My husband and I had a lovely vegetarian meal at Café Rouge at intu Trafford Centre. It was one of our anniversaries, so it was a very special day for us. Luckily almost everything was perfect. More details about them on their website.
The only thing that bothered us was a lady at a table nearby that was clapping her hands every time her child was eating a spoon of food. It was really strange, the child was so cute and had a big appetite, why was she so loud I don’t understand. We asked to be moved to another table and we were told we can pick any table we want. We moved and everything was fine. Funnily enough, after we moved, two more couples with children picked tables near us. Both children were so well behaved and the parents respectful of the others in the restaurant.
We’ve ordered and then waited for our mains.
A celebration has to involve Prosecco. The waiter was friendly and helpful. Actually all the staff was helpful and friendly.
This month we’ve picked a welsh pub for lunch. We went out with work stuff and we’ve stopped by The Alyn, in Rossett, North Wales. We were hungry, so we’ve decided to have lunch too and not only a couple of coffees. The Alyn Riverside Country Pub is close to river Alyn, hence the name. It was a sunny day, but warm enough to stay outside. I imagine is great in the summer to have a pint of beer or a coffee outside and looking at the river.
The decor is lovely. There are so many nice pictures on the walls, a few old beams. During the Victorian era, the building was a hotel. In the 1870s the hotel was licensed to Edward Babb, a local councillor. He was a member of the Wrexham Board of Guardians, the board ran the local workhouse.
In 1894 Edward Babb was one of four charged with serving alcohol to two policemen who were on duty. At least technically, because policemen at that time were never off duty. The magistrates thought the law was too harsh, and decided to fine the landlords only a token one shilling each.
A few days ago, my husband and I went to the Donkey Sanctuary in Manchester. I shared a few pictures on Instagram. The Donkey Sanctuary is a charity, more details, that houses rescued donkeys. They have a few sanctuaries around UK, like Manchester, Leeds, Birmingham and a few others. There are a few sanctuaries outside UK too, in Spain, Ireland, and Italy.
The entry is free, but they do accept donations. They also accept treats for the donkeys, but the staff and volunteers are the ones giving the treats. It’s just a matter of health and safety, so the donkeys don’t bite the visitors in their eagerness to get the carrot.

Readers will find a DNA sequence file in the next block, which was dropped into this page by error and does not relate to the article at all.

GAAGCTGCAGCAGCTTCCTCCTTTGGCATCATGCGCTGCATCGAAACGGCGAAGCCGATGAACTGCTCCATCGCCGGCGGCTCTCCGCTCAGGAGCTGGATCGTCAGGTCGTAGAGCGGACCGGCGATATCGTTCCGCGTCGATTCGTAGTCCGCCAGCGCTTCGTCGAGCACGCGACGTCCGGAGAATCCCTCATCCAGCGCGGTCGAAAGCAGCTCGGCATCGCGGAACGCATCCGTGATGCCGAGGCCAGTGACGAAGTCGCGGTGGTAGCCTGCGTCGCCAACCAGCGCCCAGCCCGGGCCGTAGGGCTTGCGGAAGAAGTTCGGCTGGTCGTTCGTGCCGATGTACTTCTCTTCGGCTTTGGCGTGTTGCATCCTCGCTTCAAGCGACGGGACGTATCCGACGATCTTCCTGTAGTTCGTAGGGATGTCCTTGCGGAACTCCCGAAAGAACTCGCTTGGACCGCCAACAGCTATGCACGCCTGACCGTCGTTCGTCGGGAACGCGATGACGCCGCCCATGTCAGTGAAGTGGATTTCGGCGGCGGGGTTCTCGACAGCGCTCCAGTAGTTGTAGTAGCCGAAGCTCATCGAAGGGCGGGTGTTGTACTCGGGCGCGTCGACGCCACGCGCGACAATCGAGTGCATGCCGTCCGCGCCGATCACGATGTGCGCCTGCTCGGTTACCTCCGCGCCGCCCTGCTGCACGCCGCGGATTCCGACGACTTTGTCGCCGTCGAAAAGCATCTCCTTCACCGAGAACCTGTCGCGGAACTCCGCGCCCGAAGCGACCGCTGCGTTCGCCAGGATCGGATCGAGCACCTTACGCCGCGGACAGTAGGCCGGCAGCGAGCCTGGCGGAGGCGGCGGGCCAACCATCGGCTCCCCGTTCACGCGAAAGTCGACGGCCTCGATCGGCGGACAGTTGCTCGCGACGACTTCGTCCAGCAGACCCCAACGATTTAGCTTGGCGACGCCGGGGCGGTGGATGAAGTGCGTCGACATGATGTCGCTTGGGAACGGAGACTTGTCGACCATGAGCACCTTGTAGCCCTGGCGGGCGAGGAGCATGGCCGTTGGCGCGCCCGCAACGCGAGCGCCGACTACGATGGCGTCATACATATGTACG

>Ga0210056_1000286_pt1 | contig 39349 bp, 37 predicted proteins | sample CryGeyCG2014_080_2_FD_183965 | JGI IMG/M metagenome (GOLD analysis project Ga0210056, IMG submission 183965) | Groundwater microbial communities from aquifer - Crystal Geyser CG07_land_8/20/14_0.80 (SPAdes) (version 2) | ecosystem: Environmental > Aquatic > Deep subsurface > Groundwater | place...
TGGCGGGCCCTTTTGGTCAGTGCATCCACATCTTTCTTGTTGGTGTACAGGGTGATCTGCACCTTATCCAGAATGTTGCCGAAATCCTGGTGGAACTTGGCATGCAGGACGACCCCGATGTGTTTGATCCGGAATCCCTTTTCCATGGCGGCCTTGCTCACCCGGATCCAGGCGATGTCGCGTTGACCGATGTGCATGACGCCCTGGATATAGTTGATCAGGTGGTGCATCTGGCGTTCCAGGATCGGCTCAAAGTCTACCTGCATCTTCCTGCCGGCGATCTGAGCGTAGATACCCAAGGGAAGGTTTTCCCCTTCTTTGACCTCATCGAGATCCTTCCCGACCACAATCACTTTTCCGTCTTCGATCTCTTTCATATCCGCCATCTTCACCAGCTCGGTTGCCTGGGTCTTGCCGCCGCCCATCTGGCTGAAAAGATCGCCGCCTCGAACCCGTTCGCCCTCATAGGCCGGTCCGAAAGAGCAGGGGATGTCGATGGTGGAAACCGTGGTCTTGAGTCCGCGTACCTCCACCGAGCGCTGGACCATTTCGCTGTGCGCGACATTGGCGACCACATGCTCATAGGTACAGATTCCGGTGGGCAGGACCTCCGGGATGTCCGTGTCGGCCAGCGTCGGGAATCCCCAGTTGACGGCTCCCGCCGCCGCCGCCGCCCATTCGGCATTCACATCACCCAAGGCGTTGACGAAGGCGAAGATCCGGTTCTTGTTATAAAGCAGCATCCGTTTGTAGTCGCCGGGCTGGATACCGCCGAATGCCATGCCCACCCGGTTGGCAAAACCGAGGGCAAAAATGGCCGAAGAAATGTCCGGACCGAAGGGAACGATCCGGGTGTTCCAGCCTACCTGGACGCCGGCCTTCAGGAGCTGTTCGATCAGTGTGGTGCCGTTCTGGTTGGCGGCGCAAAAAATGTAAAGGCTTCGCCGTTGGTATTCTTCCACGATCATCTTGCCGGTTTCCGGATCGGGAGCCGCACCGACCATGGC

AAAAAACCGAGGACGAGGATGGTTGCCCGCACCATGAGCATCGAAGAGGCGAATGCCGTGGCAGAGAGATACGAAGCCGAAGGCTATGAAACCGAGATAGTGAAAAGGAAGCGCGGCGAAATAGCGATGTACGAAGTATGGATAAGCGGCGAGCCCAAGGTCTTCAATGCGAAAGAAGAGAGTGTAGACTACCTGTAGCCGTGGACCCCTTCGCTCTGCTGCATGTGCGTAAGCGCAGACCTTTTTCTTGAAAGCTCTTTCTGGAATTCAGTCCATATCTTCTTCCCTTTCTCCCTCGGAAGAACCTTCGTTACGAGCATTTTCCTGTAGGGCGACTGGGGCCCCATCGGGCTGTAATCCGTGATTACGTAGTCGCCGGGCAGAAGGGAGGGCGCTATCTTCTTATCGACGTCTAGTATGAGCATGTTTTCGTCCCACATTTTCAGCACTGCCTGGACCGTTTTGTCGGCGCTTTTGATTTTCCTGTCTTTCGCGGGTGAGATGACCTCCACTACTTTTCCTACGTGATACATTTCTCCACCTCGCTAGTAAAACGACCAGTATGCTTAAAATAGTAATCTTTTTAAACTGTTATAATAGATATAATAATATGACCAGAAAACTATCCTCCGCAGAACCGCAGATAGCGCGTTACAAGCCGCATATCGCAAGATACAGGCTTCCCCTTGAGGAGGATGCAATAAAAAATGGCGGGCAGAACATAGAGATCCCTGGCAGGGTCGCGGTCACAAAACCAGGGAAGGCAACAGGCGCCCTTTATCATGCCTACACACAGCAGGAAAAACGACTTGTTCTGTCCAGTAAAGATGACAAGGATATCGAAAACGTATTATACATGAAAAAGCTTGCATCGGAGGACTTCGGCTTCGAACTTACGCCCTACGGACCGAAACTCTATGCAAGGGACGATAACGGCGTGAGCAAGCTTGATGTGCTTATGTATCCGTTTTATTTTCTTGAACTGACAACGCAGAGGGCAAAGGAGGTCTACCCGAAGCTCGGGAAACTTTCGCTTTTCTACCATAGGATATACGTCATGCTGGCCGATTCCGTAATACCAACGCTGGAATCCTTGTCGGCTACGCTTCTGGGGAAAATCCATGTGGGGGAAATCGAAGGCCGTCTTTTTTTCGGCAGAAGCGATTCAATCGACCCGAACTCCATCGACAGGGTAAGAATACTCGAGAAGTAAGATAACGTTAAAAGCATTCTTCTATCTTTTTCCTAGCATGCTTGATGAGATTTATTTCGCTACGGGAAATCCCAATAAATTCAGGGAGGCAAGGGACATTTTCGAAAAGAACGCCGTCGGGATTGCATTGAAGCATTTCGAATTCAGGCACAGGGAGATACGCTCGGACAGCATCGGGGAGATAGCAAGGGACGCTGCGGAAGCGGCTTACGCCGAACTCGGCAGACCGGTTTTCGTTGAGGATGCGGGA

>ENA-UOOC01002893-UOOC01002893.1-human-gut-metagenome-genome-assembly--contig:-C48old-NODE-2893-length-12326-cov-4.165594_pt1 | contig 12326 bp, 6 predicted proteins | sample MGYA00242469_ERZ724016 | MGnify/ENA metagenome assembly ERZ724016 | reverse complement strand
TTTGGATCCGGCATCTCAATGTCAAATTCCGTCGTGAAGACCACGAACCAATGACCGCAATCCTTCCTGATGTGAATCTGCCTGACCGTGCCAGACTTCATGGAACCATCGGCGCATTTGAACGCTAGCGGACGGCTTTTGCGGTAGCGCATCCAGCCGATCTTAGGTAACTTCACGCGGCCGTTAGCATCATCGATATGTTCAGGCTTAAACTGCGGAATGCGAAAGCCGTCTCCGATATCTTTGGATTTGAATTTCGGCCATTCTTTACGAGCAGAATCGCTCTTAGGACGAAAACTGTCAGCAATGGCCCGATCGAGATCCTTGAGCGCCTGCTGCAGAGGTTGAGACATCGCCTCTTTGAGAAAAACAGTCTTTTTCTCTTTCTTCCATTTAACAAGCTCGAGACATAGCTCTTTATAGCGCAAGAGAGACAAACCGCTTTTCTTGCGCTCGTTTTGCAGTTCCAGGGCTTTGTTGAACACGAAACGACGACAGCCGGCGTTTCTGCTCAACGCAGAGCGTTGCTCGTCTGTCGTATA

Besides having these amazing animals and taking good care of them, the sanctuary does other things too. One of those things is donkey assisted therapy for children. I think is wonderful and I’m sure the children are benefiting a lot from this. There are some stories on their website, so you can have a look if you are interested.
The staff at the sanctuary is great, friendly and so helpful. We had a lovely time and I would want to visit the centre again.
Yesterday we went to Wrexham for the day. I’ve been to the area before. I visited Erddig, a beautiful stately home and Pontcysyllte Aqueduct. This time we went in the town to see the city centre and that was a great idea. I ended up buying a lovely coat and a book.
Wrexham is the largest town in north Wales. Its history can be tracked back before the Romans. Nowdays is a lovely city with lots of shops and tearooms where you can spend a few hours wondering around.
Yesterday my husband and I went to Lancaster and we stopped for coffee at The White Cross Pub. The pub is near the canal, more info on their website. It is in an 130 years old cotton mill.
The name of the pub comes from the original stone white cross, that was just 200 meters away. It was a place were people travelling would stop and give thanks. It’s possible they would stop for food and drinks in the area too.
Storey’s Mill was finished in 1880. The building where the pub is now, used to be a storage place for raw materials. In the mill oil cloth and linoleum was made. In 1987 the area was transformed from a former industrial boundary to a lovely place with pub and offices, a short walk from the city centre.
The pub is independent and, on their website, they mention that they use local produce as much as possible. We will go there for a meal soon, as I really loved the feel of the pub.
We’ve visited it as part of Heritage Open Days (it was free) and, unfortunately, we booked a volunteer led tour. It was the most boring thing I’ve been to. In a room, she stopped and said “have a look around, as we’ll spend 5 minutes here”. Lion Salt Works is a fascinating museum though and I would recommend visiting it. Maybe other tours are more engaging, but for us was a waste of time in a busy day.
The Lion Salt Works is a restored historic open-pan salt making site. Three types of salt were produced there, from table salt to salt used for agricultural purposes.
I’ve visited St. Mary’s Church Weaverham on Heritage Open Days last week. It was a guided tour and I enjoyed it a lot, as the guide told us so many interesting facts about the church. In Weaverham people have worshipped in a church on the spot where is St. Mary’s Church for over 1,000 years.
The site is mentioned in Domesday survey, 1086. Before that, it was a Saxon church that stood there until 1277. In its place a new church was built from the 13th to the 14th century. The new church was long and narrow. The Tower that we can see today, the one where we saw the bells (more about this later in the post), is from that church. In the 16th century, during the reign of Elizabeth I, the church was extended to, approximately, the size that is today. In 2000 an addition was made to the church to include facilities.